Here, the district court held that the denial of the motion to intervene in the original tobacco litigation precluded the claims of both plaintiffs. Clearly the prior litigation precluded plaintiff Villagrana's claims because the denial of her motion to intervene in the tobacco litigation involved the same cause of action, was a final judgment on the merits, and involved the same parties. The prior decision did not preclude plaintiff Malm's action, however, because she was not in privity with the plaintiffs in the previous action. See Chevron USA Inc. v. Sch. Bd. Vermilion Parish, 294 F.3d 716, 720 (5th Cir. 2002) (holding that district court's order did not bind members of putative class because no class action was certified); Aguilera v. Pirelli Armstrong Tire Corp., 223 F.3d 1010, 1013 n.1 (9th Cir. 2000) (holding a summary judgment against an uncertified class only bound the named members, with no res judicata effect on the claims of unnamed members of the purported class). As there was no class certified in the tobacco litigation, the district court's merits-based denial of intervention did not bind the putative class members. Therefore, plaintiff Malm was not barred from bringing her claim to the MSA proceeds.
Our decision in Harris, however, makes it clear that plaintiff Malm does not have a viable cause of action under 42 U.S.C. § 1396k(b). In Harris, we considered the identical reimbursement argument and held that Medicaid recipients were not entitled to funds received under the MSA because Congress precluded reimbursement claims in a rider to the Emergency Supplemental Appropriations Act, Pub. L. No. 106-31, 113 Stat. 57, 103-04 (1999), codified at 42 U.S.C. § 1396b(d)(3)(B)(i) and (ii)). There, Congress clarified that the states would not be required to reimburse the federal government out of the tobacco settlement monies, and that the states could use the funds "'for any expenditures determined appropriate by the State.'" 264 F.3d 1294 (quoting § 1396b(d)(3)(B)(ii)). We held that this provision carved out an exception to the general statute requiring states to turn over excess funds to Medicaid recipients after reimbursing their own expenses. 264 F.3d at 1296. Although plaintiffs argue that Harris was incorrectly decided, we are bound by the decisions of other Tenth Circuit panels. See In re Smith, 10 F.3d 723, 724 (10th Cir. 1993).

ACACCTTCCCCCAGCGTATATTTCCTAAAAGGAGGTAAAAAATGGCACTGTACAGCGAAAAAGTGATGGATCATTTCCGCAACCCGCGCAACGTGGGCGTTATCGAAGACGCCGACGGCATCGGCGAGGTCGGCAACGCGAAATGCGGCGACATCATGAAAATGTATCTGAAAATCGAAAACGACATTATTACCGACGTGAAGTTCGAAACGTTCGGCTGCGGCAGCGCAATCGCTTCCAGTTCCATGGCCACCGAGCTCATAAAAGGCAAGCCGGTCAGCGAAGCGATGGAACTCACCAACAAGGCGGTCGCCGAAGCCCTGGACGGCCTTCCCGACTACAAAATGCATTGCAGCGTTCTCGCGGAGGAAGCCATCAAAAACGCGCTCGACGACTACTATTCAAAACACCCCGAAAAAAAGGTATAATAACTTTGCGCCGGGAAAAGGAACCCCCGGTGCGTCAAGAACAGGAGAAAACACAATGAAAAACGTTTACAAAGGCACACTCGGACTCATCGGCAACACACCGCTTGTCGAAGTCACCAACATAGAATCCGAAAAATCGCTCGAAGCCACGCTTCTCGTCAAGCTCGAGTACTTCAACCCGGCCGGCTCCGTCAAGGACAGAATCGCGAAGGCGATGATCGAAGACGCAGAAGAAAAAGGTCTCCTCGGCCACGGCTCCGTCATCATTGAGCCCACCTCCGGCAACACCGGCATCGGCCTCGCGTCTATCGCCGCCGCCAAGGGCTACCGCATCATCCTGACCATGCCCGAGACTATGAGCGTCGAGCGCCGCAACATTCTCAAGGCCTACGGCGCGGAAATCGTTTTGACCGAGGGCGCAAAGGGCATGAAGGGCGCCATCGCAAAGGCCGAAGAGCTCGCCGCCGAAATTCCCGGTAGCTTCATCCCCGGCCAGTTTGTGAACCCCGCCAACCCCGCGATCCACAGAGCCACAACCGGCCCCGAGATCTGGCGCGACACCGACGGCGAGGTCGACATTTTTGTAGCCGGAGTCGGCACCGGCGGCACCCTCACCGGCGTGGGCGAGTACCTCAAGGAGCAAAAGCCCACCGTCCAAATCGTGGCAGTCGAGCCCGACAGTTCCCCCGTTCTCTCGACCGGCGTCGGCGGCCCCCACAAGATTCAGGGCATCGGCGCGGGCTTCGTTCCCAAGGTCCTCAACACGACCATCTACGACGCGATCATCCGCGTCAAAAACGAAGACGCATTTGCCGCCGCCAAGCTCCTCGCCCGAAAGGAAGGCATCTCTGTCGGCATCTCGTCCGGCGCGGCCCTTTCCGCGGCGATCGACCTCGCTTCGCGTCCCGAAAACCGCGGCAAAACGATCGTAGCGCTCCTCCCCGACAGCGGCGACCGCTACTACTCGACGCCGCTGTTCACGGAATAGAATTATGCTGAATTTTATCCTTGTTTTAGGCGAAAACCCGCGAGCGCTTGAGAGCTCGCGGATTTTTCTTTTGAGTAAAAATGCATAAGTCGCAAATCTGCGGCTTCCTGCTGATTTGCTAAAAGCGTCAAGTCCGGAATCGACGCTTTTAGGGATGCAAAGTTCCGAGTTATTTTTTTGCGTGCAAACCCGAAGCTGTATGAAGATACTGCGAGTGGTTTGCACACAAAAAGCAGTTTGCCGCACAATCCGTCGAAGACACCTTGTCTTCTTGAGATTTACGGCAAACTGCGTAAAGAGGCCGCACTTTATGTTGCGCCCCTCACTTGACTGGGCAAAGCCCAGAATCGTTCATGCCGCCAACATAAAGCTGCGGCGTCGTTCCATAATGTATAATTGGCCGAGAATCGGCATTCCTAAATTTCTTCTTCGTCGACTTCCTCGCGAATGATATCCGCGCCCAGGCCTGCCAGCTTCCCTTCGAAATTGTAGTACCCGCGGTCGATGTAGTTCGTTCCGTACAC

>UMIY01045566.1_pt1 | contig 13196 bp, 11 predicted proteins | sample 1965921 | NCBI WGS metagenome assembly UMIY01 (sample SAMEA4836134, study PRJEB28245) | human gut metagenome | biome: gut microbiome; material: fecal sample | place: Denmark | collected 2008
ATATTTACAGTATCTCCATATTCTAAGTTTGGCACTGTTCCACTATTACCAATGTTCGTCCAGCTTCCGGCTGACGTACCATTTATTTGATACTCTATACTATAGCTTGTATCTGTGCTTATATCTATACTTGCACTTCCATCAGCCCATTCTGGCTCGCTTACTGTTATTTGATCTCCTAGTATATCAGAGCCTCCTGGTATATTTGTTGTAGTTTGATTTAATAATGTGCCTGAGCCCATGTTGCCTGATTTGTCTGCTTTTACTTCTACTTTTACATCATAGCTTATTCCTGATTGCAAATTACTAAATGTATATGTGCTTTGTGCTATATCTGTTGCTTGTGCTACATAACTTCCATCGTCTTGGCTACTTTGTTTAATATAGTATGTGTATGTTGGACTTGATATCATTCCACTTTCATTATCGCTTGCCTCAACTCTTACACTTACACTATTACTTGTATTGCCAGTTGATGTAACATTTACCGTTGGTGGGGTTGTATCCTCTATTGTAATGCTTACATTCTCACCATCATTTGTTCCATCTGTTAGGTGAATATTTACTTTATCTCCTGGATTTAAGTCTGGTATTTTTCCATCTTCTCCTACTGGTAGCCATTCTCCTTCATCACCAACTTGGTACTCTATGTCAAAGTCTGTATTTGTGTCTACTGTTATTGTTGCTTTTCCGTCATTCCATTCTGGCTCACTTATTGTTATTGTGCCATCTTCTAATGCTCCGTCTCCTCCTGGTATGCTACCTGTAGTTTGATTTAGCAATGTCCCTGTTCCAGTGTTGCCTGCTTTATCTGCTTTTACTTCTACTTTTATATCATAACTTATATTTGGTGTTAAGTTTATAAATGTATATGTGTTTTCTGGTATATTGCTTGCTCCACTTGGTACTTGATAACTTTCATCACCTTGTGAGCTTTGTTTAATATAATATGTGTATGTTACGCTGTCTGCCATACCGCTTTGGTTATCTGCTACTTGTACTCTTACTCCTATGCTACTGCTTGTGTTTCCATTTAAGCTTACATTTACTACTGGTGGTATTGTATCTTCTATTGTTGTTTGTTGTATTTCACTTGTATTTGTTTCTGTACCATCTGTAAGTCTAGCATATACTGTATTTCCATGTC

The judgment of the United States District Court for the District of Utah is AFFIRMED.
Entered for the Court
John L. Kane
Senior District Judge
*. This order and judgment is not binding precedent, except under the doctrines of law of the case, res judicata, and collateral estoppel. The court generally disfavors the citation of orders and judgments; nevertheless, an order and judgment may be cited under the terms and conditions of 10th Cir. R. 36.3.
2. The Honorable John L. Kane, Senior District Judge, United States District Court for the District of Colorado, sitting by designation.
1. We have since held that the Eleventh Amendment did not preclude an almost identical action because the plaintiffs sought prospective relief only. See Harris, 264 F.3d at 1289-94.